Film Review: 'Coco'
I sound like a broken record saying Pixar has done it again - after all, Inside Out was fantastic - but in Coco, we have something magical.
Its music and lyrics rivet the soul. Its inspired animation is astounding. Its grounding in real-life culture and family experiences make it deeply relatable. Its characters, most notably its young, musical hero Miguel (voiced by Anthony Gonzalez), are unforgettable. And with its story about taking risks, embarking on otherworldly journeys and discovering the meaning of family, Coco blends in all of its strongest elements to be a truly special movie that stands an entire echelon above anything Pixar has done before.
The thing about Miguel's musical aspirations, however, is that he comes from the Rivera family, deeply steeped in the shoemaking trade. The Riveras also strictly forbid music to the point where even touching an instrument is a cardinal sin. The ban is most notably enforced by his abuelita (voiced by Renee Victor), who will throw her shoe at the first drop of a note. The ancestral ban comes from a scandal many generations prior, when a father left his wife and child to pursue a music career.
That child is Miguel's surviving great-grandmother, mama Coco (voiced by Ana Ofelia Murguía). Even though she is near the end of her life, mama Coco is the rock of the Rivera family.
Even though is family means him well, Miguel yearns to pursue his musical ambitions. His ultimate idol, the late and great singer Ernesto de la Cruz (voiced by Benjamin Bratt) drives him to seize his moment and pursue his dreams at the cost of ostracizing his family. Yet on the cold evening of Día de los Muertos, the tradtional Mexican holiday to remember the deceased, Miguel attempts to borrow the iconic guitar of de la Cruz from his tomb to enter a music competition - sending him stumbling into the Land of the Dead, where long-gone people walk as colorful, animated skeletons. The setting brings to life the artistic style and iconography of the Mexican holiday to vibrant (after)life. It's a wondrous world of cultural inspiration that only the greatest dreamers could conceive.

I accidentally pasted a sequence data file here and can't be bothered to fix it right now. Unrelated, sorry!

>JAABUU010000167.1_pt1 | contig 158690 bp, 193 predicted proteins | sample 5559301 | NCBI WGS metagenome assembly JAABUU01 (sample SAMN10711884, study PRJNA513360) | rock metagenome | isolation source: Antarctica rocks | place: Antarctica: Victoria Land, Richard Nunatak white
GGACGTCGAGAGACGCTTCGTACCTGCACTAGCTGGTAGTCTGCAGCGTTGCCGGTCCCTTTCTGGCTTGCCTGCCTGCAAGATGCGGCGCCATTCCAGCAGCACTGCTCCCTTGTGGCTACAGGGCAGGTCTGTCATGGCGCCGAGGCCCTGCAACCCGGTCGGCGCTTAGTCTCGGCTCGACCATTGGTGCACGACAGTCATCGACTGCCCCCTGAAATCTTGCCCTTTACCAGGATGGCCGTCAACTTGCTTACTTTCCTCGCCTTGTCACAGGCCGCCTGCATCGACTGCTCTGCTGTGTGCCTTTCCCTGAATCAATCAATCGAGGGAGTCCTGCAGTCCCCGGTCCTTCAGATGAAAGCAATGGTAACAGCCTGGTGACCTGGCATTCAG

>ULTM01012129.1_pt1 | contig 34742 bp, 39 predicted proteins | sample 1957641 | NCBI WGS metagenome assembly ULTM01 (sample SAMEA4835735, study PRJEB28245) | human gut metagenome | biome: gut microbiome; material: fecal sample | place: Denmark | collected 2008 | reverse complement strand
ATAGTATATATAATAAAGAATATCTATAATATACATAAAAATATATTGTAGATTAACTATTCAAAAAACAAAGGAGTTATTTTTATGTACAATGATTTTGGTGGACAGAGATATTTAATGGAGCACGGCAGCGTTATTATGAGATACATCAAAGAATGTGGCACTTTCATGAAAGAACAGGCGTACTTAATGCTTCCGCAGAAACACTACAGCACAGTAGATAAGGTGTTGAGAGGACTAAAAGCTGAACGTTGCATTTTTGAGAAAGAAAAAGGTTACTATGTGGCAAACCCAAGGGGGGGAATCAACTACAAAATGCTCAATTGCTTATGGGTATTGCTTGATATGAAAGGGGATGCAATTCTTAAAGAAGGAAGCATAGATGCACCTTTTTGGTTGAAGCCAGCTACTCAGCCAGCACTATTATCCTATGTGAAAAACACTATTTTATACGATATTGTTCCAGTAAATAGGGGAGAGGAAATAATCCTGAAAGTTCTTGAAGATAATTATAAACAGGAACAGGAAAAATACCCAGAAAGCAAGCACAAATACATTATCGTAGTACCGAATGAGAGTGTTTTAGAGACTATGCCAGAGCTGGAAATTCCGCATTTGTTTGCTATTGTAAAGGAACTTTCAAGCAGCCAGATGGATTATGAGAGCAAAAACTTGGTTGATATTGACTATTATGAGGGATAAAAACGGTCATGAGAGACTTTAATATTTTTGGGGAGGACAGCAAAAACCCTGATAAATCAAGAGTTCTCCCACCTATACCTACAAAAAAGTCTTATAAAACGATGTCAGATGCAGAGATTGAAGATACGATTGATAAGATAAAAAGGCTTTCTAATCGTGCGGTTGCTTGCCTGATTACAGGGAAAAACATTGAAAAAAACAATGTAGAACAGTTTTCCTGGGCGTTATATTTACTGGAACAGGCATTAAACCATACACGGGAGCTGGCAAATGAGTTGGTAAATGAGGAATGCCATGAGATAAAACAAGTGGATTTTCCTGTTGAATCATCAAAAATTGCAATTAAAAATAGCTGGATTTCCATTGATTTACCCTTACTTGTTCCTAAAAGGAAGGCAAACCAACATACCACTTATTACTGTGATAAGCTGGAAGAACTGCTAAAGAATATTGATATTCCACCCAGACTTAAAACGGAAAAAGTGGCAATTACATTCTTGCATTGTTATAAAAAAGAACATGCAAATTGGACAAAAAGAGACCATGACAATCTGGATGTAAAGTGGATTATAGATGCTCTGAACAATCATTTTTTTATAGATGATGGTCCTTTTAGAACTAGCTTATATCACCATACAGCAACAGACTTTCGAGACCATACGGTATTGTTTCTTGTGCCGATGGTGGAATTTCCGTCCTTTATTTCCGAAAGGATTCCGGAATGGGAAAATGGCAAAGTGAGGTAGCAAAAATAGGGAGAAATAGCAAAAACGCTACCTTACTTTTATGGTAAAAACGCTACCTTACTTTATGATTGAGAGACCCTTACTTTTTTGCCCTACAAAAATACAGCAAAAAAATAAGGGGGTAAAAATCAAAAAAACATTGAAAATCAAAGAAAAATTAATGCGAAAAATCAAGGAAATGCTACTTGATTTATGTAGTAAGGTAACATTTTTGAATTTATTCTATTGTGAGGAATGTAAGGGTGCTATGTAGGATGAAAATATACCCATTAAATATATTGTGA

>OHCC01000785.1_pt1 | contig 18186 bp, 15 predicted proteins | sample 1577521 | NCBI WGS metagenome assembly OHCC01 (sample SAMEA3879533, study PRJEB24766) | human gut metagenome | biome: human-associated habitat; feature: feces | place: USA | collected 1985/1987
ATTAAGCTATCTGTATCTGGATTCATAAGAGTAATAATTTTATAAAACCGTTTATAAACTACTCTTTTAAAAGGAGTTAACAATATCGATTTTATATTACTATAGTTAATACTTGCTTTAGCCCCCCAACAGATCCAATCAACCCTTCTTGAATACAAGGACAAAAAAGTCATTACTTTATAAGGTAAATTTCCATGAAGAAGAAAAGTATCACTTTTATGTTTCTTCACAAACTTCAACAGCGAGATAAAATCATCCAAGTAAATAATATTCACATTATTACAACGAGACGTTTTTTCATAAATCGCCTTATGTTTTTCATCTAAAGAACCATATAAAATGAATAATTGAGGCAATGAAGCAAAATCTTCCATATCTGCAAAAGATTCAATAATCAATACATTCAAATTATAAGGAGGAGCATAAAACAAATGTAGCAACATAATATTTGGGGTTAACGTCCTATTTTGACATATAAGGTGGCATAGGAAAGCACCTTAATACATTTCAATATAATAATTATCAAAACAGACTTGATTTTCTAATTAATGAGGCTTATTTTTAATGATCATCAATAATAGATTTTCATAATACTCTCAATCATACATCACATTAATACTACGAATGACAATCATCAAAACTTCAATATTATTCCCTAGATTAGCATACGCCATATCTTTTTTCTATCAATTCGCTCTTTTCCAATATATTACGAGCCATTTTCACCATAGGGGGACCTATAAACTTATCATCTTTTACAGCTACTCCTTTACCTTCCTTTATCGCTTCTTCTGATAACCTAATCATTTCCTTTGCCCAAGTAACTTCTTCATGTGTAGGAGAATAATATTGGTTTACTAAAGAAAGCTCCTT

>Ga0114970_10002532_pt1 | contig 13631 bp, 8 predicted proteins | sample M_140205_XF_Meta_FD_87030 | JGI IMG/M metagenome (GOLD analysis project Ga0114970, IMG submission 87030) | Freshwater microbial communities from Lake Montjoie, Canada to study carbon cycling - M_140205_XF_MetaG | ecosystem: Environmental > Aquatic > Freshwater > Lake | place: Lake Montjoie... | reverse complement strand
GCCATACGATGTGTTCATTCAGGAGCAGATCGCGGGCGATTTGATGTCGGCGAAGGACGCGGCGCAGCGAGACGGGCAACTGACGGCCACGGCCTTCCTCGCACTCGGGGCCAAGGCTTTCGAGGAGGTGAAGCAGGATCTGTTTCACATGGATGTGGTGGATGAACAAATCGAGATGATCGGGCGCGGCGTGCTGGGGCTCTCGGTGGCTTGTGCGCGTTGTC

This incredible world - and the movie as a whole - is just the biggest example of Coco nailing all of the idiosyncrasies in Mexican and Latino life. Whether it's the alebrijes, which are colorful mythical beasts, or something as simple as abuela being offended when Miguel refuses more food, the effect is so profound that one cannot help but feel pride in witnessing a cultural celebration play out on screen.
Along with Miguel meeting his many deceased relatives in the Land of the Dead, his otherworldly company is the clever musician Héctor (voiced by Gael García Bernal, who made a name for himself in the timeless Y Tu Mamá También), claiming to personally know the great Ernesto de la Cruz. Miguel's mission: to receive the blessing of de la Cruz, who he identifies as the father who left his great-great-grandmother and his mamá Coco long ago, to return to the Land of the Living and live his dream of playing music, even if his entire family stands against it.
Pixar films are known for being thoughtfully original, but Coco takes it to the next level by constantly reinventing itself and providing surprises at every turn. With a slew of original songs sung in both Spanish and English (you will never forget "Remember Me"), this rich musical variety keeps Coco high-energy and fresh. In this film, the simple stories of pursuing dreams and discovering the secrets of the past are reinvigorated. There is not a single dull moment in the film.
And that's only a sign of things to come: Coco does what other movies rarely do, and crafts a stunningly profound ending that is sure to turn on the waterworks. The rest of the movie is already great, but it's the ending that has instantly made Coco a timeless classic, and you'll be begging to watch it again the moment it's over.
From the very first frame to its very last, from the first strung of a guitar to the first beat of the closing credits, Coco never comes once regresses or declines, constantly reaching new heights. A cinematic treasure that is not to be missed, Coco is not just a perfect animated film; it's a perfect film.
Rated PG. 109 minutes.
Written by Lee Unkrich & Adrian Molina.
Directed by Lee Unkrich and Adrian Molina.
Starring Anthony Gonzalez and Gael Garcia Bernal.